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Food, Cities, and Music: A Look at Three Developing Thesis Projects

After developing initial thesis proposals, presenting a two-minute pitch, and drafting a research plan, students arrive at week five of the “Thesis Development” course with Jennifer Bove. Students are looking to bring design context to the world around them with topics they’re passionate about. Colleen Miller caught up with three MFA candidates, John Finley, Russ Maschmeyer, and Beatriz Viscaino for a preview of work in progress:

Beatriz Vizcaino, Food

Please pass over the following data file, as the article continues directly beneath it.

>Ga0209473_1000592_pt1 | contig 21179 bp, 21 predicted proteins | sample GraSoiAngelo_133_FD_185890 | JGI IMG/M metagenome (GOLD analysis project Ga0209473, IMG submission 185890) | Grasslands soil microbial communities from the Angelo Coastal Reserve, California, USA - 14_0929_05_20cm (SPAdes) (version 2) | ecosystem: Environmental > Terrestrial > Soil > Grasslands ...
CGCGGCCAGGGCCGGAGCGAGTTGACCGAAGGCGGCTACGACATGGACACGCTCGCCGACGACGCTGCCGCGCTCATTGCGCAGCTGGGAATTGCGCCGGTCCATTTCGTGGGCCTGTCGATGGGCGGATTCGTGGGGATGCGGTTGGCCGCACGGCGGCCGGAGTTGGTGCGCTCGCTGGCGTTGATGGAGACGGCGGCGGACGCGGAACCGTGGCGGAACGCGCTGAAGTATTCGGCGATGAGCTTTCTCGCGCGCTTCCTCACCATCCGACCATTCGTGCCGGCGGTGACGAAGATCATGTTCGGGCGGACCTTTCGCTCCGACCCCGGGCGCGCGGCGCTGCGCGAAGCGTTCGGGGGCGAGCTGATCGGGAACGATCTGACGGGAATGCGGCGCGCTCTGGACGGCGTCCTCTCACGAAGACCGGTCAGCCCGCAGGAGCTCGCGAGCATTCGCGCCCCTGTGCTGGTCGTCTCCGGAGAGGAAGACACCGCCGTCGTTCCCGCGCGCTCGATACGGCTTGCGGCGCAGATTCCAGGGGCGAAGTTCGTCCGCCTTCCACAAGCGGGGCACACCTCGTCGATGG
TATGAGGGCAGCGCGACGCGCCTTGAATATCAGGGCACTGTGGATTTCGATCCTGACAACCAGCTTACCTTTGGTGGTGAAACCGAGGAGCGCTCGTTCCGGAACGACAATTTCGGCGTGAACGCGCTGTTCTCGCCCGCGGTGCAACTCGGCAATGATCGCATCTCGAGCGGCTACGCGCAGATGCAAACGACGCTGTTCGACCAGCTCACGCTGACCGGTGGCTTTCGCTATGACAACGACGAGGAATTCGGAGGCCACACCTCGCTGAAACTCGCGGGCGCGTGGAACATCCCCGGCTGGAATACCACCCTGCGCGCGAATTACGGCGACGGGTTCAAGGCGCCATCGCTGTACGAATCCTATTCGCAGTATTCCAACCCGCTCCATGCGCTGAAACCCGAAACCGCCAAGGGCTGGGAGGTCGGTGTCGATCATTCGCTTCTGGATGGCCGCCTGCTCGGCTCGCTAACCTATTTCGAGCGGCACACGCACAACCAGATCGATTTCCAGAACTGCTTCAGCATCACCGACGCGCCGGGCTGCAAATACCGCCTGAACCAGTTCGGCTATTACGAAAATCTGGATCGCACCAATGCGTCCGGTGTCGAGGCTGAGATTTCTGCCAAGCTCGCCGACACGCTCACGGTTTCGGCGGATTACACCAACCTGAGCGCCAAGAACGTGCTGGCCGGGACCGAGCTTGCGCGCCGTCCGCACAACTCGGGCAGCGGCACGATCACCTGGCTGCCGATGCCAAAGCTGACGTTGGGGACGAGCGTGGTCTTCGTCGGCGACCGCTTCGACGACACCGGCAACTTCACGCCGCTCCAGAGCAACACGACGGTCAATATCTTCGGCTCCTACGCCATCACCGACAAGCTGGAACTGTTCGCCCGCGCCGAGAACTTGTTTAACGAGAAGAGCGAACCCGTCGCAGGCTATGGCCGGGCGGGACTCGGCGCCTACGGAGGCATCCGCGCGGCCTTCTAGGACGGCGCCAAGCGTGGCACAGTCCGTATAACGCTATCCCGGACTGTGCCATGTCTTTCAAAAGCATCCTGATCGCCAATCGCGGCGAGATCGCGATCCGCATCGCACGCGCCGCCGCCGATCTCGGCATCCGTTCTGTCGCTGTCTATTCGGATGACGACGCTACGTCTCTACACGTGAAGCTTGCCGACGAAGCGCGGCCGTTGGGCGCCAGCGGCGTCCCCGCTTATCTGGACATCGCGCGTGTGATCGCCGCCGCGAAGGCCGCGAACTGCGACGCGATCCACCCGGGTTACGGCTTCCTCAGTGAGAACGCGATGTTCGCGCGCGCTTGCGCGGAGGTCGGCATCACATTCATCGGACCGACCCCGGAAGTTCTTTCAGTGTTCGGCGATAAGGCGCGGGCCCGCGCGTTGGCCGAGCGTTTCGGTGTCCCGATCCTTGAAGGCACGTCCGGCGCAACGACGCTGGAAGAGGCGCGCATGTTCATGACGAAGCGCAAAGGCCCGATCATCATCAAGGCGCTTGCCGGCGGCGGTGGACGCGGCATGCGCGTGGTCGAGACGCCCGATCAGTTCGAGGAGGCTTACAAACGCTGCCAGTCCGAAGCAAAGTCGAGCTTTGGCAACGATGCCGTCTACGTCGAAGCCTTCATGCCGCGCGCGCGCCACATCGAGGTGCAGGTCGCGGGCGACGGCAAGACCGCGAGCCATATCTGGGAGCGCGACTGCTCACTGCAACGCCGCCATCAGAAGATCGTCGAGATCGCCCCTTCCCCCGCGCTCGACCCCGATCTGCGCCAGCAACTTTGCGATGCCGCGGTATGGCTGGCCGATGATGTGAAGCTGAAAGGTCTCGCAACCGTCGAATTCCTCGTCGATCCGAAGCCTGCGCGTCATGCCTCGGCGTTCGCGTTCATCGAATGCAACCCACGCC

“I will be exploring the lack of transparency in the processes and practices involved in the food industry. Consequently, I am interested in investigating the consequences it has brought to individual lives (increased obesity and nutrition related diseases) as well as environmental changes. I have always been interested in acquiring healthier eating habits and in food. After a couple of my family members were diagnosed with diabetes type 2 I became even more aware of the problem. I realized that nutrition is not only the means by which we can have a better body, but it is a self-care measure that everyone has to consider in order to be healthy.”John Finley, Cities“I want to create experiences which reveal to people the unseen connections between themselves and others living in their city. I’ve had this nascent love of architecture, urban planning, and maps since I was a kid. On family vacations I’d be the navigator, using a road atlas to learn the geography of where I was and where I was going. The juxtaposition to me was a heady mix of teleportation and predicting the future. In today’s environment of (nearly) ubiquitous computing, I am looking to bring back that kind of magic and connect people to where they are in a way we’ve never thought before.”Russ Maschmeyer, Music“I’m exploring the intersection between movement, pattern, and gesture in computer music interfaces. As a musician, hobbyist recording engineer, science geek, and interaction designer. This topic is everything I love in one delightfully complex puzzle. I’m hoping to gain a deeper understanding of what makes music move people, both mentally and physically as well as what the mental process of musical ideation looks like in both musicians and non-musicians. Hopefully I’ll be able to demonstrate that non-musicians are much better at creating music than they might assume given the right frame, and that once you take away the necessity to learn an instrument, almost anybody can create and improvise fantastic musical ideas.”

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